Skip Navigation

Cippus of Horus on the Crocodiles

Egyptian, Classical, Ancient Near Eastern Art

On View: 19th Dynasty to Roman Period, Martha A. and Robert S. Rubin Gallery, 3rd Floor
In Egyptian mythology, the goddess Isis raised Horus by hiding him in the marshes from his enemy, Seth. Cippi, or magical stelae, represent Horus’s healing from scorpion stings and snakebites in the marshes. Egyptians believed that a liquid poured over a magical stela could absorb and transfer the power of the stela’s spells and images to the worshipper.

Traditional Egyptian magic and religion such as this thrived throughout the fourth and third centuries B.C.E. despite the largely non-Egyptian origin of the country’s rulers at that time.
MEDIUM Steatite
  • Place Made: Egypt
  • DATES 3rd century B.C.E.
    PERIOD Ptolemaic Period
    DIMENSIONS 9 1/8 x 5 5/16 x 2 3/16 in. (23.2 x 13.5 x 5.6 cm)  (show scale)
    CREDIT LINE Charles Edwin Wilbour Fund
    CATALOGUE DESCRIPTION Black steatite cippus of Horus on the crocodiles, Conventional type with Horus in high relief standing against round top stela and grasping scorpions, lion and gazelle in his hands. Figure of Horus surmounted by head of Bes; Osiris and Min in high relief on background, other deities in sunk relief. All surfaces including under side of base inscribed in hieroglyphic. Condition: Intact. One chip with loss of text in center of back of stela. Green adhesion (ancient) on back.
    CAPTION Cippus of Horus on the Crocodiles, 3rd century B.C.E. Steatite, 9 1/8 x 5 5/16 x 2 3/16 in. (23.2 x 13.5 x 5.6 cm). Brooklyn Museum, Charles Edwin Wilbour Fund, 60.73. Creative Commons-BY (Photo: Brooklyn Museum (Gavin Ashworth,er), 60.73_Gavin_Ashworth_photograph.jpg)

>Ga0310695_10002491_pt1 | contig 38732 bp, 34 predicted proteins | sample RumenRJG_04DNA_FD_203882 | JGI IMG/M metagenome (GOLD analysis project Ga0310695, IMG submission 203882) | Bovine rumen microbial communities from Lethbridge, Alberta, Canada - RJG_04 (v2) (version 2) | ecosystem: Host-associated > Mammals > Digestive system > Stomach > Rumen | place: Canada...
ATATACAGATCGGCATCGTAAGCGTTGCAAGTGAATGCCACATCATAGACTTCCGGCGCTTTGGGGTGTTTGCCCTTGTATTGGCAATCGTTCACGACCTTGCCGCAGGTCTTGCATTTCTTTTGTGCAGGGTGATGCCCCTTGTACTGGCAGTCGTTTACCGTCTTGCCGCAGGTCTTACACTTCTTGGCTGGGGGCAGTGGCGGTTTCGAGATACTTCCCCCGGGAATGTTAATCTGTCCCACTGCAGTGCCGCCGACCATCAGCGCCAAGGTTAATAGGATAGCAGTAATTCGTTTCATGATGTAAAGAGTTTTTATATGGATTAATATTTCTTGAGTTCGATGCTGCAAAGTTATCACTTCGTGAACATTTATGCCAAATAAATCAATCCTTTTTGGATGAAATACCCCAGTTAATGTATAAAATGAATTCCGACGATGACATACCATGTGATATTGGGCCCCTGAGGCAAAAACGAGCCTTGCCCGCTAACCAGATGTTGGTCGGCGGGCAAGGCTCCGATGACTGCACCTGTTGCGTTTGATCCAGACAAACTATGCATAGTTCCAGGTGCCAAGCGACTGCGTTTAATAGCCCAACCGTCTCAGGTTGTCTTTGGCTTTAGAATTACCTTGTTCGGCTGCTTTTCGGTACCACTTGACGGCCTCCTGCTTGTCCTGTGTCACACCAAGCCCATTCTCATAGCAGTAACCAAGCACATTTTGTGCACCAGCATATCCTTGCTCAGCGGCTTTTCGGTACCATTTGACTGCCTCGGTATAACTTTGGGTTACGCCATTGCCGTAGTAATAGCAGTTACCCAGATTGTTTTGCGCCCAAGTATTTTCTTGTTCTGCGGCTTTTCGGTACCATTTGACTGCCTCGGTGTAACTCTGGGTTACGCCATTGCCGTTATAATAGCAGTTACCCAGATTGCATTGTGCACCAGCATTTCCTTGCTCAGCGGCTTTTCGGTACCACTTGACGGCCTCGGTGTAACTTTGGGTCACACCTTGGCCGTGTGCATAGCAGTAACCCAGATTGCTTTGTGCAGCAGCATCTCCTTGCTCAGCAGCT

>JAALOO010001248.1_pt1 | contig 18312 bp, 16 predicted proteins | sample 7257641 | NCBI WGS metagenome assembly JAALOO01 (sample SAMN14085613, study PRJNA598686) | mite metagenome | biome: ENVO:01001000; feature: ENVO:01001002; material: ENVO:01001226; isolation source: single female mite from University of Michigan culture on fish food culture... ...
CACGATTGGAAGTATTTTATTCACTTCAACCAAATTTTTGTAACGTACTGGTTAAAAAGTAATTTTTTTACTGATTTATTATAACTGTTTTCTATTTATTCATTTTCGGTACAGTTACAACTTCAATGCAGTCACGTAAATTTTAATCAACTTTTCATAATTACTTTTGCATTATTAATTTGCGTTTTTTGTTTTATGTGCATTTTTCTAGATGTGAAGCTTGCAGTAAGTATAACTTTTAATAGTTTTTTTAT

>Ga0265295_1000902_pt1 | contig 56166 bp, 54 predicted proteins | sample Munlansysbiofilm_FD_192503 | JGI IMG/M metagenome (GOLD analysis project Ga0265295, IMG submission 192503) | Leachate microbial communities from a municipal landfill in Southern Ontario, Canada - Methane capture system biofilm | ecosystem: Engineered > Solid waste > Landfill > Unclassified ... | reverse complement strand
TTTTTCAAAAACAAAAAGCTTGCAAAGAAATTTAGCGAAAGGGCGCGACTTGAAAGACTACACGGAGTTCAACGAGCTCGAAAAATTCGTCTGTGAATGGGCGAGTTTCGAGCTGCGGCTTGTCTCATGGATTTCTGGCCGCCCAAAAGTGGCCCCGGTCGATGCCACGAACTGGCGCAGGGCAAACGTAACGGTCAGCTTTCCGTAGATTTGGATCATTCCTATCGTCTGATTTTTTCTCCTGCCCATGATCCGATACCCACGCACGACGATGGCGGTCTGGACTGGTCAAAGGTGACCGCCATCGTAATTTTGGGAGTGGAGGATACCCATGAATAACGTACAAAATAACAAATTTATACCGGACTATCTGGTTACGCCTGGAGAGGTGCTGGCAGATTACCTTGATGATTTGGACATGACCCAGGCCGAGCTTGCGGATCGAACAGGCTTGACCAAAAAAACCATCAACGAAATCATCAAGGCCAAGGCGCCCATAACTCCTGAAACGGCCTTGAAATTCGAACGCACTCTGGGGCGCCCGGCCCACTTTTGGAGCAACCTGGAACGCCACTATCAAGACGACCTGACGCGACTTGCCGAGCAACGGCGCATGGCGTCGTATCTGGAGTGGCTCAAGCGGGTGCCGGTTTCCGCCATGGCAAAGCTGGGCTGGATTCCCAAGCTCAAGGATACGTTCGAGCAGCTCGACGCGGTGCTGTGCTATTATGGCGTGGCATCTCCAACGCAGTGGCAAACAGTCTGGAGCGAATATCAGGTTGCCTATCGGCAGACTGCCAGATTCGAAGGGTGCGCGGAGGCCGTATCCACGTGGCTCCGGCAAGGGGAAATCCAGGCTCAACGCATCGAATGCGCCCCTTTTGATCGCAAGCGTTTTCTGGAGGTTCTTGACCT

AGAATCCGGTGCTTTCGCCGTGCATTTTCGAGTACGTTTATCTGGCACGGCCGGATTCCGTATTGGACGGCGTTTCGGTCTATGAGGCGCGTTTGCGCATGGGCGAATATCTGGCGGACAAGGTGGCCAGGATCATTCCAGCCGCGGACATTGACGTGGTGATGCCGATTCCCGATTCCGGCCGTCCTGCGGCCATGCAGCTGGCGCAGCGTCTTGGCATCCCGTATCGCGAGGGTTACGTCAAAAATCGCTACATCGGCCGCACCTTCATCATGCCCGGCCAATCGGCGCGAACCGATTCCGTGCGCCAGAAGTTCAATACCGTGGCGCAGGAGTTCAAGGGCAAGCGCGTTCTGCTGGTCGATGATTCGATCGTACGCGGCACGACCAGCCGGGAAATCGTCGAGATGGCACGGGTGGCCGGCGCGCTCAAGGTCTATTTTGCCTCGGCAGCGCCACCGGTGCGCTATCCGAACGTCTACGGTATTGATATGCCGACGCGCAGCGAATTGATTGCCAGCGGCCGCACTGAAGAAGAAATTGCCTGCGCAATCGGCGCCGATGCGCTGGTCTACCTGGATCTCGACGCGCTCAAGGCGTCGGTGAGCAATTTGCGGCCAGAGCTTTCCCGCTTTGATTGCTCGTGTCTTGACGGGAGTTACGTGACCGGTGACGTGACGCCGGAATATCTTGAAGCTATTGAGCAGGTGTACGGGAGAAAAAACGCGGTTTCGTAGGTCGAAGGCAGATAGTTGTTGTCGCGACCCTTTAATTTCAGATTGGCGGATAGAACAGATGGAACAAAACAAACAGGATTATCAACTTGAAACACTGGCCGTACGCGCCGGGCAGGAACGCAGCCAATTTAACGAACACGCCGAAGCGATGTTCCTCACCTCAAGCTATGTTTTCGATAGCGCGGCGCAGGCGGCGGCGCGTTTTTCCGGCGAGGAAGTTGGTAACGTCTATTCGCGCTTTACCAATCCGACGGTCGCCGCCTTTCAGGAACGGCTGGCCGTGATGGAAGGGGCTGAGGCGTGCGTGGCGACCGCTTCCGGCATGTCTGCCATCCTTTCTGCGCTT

IMAGE overall, 60.73_Gavin_Ashworth_photograph.jpg. Brooklyn Museum photograph (Gavin Ashworth, photographer), 2012
    "CUR" at the beginning of an image file name means that the image was created by a curatorial staff member. These study images may be digital point-and-shoot photographs, when we don\'t yet have high-quality studio photography, or they may be scans of older negatives, slides, or photographic prints, providing historical documentation of the object.
    RIGHTS STATEMENT Creative Commons-BY
    You may download and use Brooklyn Museum images of this three-dimensional work in accordance with a Creative Commons license. Fair use, as understood under the United States Copyright Act, may also apply. Please include caption information from this page and credit the Brooklyn Museum. If you need a high resolution file, please fill out our online application form (charges apply). For further information about copyright, we recommend resources at the United States Library of Congress, Cornell University, Copyright and Cultural Institutions: Guidelines for U.S. Libraries, Archives, and Museums, and Copyright Watch. For more information about the Museum's rights project, including how rights types are assigned, please see our blog posts on copyright. If you have any information regarding this work and rights to it, please contact
    Not every record you will find here is complete. More information is available for some works than for others, and some entries have been updated more recently. Records are frequently reviewed and revised, and we welcome any additional information you might have.